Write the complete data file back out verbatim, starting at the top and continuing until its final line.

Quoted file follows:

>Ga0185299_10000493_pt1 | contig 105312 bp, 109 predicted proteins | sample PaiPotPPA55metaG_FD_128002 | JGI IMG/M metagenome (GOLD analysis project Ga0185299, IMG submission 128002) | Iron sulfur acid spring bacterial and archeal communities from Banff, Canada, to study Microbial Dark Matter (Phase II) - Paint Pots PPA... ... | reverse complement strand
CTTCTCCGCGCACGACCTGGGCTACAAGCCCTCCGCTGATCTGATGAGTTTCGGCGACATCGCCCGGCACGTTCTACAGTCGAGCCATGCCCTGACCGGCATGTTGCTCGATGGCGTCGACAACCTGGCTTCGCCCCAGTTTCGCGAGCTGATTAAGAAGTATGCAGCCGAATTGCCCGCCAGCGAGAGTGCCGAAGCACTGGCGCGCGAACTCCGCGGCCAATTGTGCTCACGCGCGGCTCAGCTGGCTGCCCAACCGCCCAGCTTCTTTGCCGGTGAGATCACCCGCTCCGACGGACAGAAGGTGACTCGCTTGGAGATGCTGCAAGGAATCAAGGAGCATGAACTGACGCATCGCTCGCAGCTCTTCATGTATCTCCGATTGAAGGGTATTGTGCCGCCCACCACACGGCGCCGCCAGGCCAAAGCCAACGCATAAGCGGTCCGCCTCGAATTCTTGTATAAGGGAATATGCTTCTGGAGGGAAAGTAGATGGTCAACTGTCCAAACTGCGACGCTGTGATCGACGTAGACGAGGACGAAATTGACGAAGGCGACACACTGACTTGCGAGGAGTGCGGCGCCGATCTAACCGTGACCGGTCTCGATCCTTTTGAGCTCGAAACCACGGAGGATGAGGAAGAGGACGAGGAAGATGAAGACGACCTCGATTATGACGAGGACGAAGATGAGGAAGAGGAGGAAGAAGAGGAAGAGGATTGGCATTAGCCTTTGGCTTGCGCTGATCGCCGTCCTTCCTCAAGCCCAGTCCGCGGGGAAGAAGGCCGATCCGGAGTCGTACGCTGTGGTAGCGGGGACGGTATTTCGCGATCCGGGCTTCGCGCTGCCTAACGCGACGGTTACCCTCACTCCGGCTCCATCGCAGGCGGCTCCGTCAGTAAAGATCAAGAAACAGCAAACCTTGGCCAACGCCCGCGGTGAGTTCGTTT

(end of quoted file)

>Ga0185299_10000493_pt1 | contig 105312 bp, 109 predicted proteins | sample PaiPotPPA55metaG_FD_128002 | JGI IMG/M metagenome (GOLD analysis project Ga0185299, IMG submission 128002) | Iron sulfur acid spring bacterial and archeal communities from Banff, Canada, to study Microbial Dark Matter (Phase II) - Paint Pots PPA... ... | reverse complement strand
CTTCTCCGCGCACGACCTGGGCTACAAGCCCTCCGCTGATCTGATGAGTTTCGGCGACATCGCCCGGCACGTTCTACAGTCGAGCCATGCCCTGACCGGCATGTTGCTCGATGGCGTCGACAACCTGGCTTCGCCCCAGTTTCGCGAGCTGATTAAGAAGTATGCAGCCGAATTGCCCGCCAGCGAGAGTGCCGAAGCACTGGCGCGCGAACTCCGCGGCCAATTGTGCTCACGCGCGGCTCAGCTGGCTGCCCAACCGCCCAGCTTCTTTGCCGGTGAGATCACCCGCTCCGACGGACAGAAGGTGACTCGCTTGGAGATGCTGCAAGGAATCAAGGAGCATGAACTGACGCATCGCTCGCAGCTCTTCATGTATCTCCGATTGAAGGGTATTGTGCCGCCCACCACACGGCGCCGCCAGGCCAAAGCCAACGCATAAGCGGTCCGCCTCGAATTCTTGTATAAGGGAATATGCTTCTGGAGGGAAAGTAGATGGTCAACTGTCCAAACTGCGACGCTGTGATCGACGTAGACGAGGACGAAATTGACGAAGGCGACACACTGACTTGCGAGGAGTGCGGCGCCGATCTAACCGTGACCGGTCTCGATCCTTTTGAGCTCGAAACCACGGAGGATGAGGAAGAGGACGAGGAAGATGAAGACGACCTCGATTATGACGAGGACGAAGATGAGGAAGAGGAGGAAGAAGAGGAAGAGGATTGGCATTAGCCTTTGGCTTGCGCTGATCGCCGTCCTTCCTCAAGCCCAGTCCGCGGGGAAGAAGGCCGATCCGGAGTCGTACGCTGTGGTAGCGGGGACGGTATTTCGCGATCCGGGCTTCGCGCTGCCTAACGCGACGGTTACCCTCACTCCGGCTCCATCGCAGGCGGCTCCGTCAGTAAAGATCAAGAAACAGCAAACCTTGGCCAACGCCCGCGGTGAGTTCGTTT